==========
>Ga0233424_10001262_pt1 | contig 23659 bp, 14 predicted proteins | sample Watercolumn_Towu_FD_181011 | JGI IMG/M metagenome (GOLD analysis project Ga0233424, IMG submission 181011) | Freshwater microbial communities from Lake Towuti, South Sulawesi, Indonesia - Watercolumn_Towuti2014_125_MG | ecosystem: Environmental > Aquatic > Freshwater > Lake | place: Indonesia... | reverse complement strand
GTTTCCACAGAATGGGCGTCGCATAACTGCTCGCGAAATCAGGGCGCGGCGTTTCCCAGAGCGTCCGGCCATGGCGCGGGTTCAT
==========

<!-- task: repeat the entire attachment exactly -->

>Ga0233424_10001262_pt1 | contig 23659 bp, 14 predicted proteins | sample Watercolumn_Towu_FD_181011 | JGI IMG/M metagenome (GOLD analysis project Ga0233424, IMG submission 181011) | Freshwater microbial communities from Lake Towuti, South Sulawesi, Indonesia - Watercolumn_Towuti2014_125_MG | ecosystem: Environmental > Aquatic > Freshwater > Lake | place: Indonesia... | reverse complement strand
GTTTCCACAGAATGGGCGTCGCATAACTGCTCGCGAAATCAGGGCGCGGCGTTTCCCAGAGCGTCCGGCCATGGCGCGGGTTCAT